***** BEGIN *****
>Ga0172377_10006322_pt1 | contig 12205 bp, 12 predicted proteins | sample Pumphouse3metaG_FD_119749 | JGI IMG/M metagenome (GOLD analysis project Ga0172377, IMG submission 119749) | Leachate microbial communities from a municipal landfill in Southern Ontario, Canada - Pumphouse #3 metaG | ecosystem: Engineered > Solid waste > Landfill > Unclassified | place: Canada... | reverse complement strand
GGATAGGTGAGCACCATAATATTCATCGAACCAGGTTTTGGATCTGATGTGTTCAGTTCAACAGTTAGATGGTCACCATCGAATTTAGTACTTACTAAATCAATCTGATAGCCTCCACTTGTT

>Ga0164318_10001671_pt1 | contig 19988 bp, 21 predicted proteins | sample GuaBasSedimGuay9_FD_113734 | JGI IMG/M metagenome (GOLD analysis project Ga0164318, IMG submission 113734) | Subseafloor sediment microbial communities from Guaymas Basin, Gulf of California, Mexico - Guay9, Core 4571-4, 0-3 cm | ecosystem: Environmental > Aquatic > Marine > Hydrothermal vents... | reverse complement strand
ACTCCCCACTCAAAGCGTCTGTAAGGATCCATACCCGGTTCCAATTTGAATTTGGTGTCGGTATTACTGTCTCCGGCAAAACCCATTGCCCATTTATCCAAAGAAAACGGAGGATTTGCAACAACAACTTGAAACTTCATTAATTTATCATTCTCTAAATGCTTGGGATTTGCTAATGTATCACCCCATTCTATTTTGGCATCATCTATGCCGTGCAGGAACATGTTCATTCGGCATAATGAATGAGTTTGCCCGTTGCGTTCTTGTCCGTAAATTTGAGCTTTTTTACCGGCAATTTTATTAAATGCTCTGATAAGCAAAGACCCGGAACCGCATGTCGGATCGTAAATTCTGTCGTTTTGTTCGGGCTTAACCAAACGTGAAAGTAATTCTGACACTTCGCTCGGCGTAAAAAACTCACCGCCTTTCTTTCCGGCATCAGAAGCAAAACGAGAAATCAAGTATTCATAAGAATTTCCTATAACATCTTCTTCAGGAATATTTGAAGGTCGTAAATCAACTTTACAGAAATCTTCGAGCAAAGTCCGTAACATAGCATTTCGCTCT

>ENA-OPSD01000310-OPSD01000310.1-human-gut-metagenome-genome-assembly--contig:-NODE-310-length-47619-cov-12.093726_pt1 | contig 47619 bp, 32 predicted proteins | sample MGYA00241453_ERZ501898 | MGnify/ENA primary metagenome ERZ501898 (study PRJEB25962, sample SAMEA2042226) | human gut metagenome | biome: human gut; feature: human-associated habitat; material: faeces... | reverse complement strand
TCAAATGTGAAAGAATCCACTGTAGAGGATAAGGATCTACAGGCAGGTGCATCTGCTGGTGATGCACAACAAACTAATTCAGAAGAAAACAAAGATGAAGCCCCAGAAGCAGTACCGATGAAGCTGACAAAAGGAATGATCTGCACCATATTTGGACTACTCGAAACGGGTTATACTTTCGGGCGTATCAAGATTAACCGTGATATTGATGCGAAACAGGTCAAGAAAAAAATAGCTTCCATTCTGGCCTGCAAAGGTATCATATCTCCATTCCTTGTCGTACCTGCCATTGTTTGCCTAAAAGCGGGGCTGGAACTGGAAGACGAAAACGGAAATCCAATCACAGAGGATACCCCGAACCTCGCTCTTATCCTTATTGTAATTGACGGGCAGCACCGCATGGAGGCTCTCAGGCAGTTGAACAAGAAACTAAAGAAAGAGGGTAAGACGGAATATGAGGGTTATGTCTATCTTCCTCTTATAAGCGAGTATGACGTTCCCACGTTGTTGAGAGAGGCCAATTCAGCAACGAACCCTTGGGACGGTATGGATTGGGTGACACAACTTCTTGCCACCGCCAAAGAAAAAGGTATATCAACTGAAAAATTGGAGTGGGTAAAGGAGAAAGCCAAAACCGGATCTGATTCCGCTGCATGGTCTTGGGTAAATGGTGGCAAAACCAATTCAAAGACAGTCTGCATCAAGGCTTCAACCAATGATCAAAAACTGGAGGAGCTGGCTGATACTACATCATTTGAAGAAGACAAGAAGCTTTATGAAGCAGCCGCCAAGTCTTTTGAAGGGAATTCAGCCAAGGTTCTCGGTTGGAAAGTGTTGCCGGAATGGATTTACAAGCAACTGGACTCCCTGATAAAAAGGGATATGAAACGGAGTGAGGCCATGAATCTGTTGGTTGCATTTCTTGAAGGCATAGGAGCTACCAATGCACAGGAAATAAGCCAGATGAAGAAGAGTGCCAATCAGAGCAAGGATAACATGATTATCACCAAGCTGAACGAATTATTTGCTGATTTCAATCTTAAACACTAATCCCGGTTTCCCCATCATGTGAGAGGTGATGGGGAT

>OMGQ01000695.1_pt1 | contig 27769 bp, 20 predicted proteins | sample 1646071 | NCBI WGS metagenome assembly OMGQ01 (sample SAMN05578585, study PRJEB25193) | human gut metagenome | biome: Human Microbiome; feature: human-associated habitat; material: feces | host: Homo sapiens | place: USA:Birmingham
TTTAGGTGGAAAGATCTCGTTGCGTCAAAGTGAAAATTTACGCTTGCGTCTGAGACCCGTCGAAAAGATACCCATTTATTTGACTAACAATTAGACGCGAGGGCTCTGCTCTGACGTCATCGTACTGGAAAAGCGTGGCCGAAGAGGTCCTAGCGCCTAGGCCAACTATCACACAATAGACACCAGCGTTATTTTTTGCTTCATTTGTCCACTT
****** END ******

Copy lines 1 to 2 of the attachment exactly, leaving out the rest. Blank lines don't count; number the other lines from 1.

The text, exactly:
>Ga0172377_10006322_pt1 | contig 12205 bp, 12 predicted proteins | sample Pumphouse3metaG_FD_119749 | JGI IMG/M metagenome (GOLD analysis project Ga0172377, IMG submission 119749) | Leachate microbial communities from a municipal landfill in Southern Ontario, Canada - Pumphouse #3 metaG | ecosystem: Engineered > Solid waste > Landfill > Unclassified | place: Canada... | reverse complement strand
GGATAGGTGAGCACCATAATATTCATCGAACCAGGTTTTGGATCTGATGTGTTCAGTTCAACAGTTAGATGGTCACCATCGAATTTAGTACTTACTAAATCAATCTGATAGCCTCCACTTGTT